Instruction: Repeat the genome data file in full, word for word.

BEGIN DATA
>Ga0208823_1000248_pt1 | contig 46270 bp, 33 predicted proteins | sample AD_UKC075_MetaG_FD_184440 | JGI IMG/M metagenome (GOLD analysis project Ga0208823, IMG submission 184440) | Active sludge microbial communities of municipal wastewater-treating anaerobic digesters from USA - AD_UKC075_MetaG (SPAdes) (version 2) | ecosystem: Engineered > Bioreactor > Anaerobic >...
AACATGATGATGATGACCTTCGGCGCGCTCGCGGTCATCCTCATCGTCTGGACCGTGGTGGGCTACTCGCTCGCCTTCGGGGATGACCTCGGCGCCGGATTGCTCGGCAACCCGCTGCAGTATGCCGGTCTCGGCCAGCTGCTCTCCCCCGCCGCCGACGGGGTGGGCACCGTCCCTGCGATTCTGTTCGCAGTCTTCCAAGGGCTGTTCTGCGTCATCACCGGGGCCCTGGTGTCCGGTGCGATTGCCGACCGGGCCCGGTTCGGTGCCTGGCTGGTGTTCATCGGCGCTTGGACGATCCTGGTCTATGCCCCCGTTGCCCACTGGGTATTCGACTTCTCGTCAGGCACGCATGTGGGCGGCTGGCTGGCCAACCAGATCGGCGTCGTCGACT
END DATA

>Ga0208823_1000248_pt1 | contig 46270 bp, 33 predicted proteins | sample AD_UKC075_MetaG_FD_184440 | JGI IMG/M metagenome (GOLD analysis project Ga0208823, IMG submission 184440) | Active sludge microbial communities of municipal wastewater-treating anaerobic digesters from USA - AD_UKC075_MetaG (SPAdes) (version 2) | ecosystem: Engineered > Bioreactor > Anaerobic >...
AACATGATGATGATGACCTTCGGCGCGCTCGCGGTCATCCTCATCGTCTGGACCGTGGTGGGCTACTCGCTCGCCTTCGGGGATGACCTCGGCGCCGGATTGCTCGGCAACCCGCTGCAGTATGCCGGTCTCGGCCAGCTGCTCTCCCCCGCCGCCGACGGGGTGGGCACCGTCCCTGCGATTCTGTTCGCAGTCTTCCAAGGGCTGTTCTGCGTCATCACCGGGGCCCTGGTGTCCGGTGCGATTGCCGACCGGGCCCGGTTCGGTGCCTGGCTGGTGTTCATCGGCGCTTGGACGATCCTGGTCTATGCCCCCGTTGCCCACTGGGTATTCGACTTCTCGTCAGGCACGCATGTGGGCGGCTGGCTGGCCAACCAGATCGGCGTCGTCGACT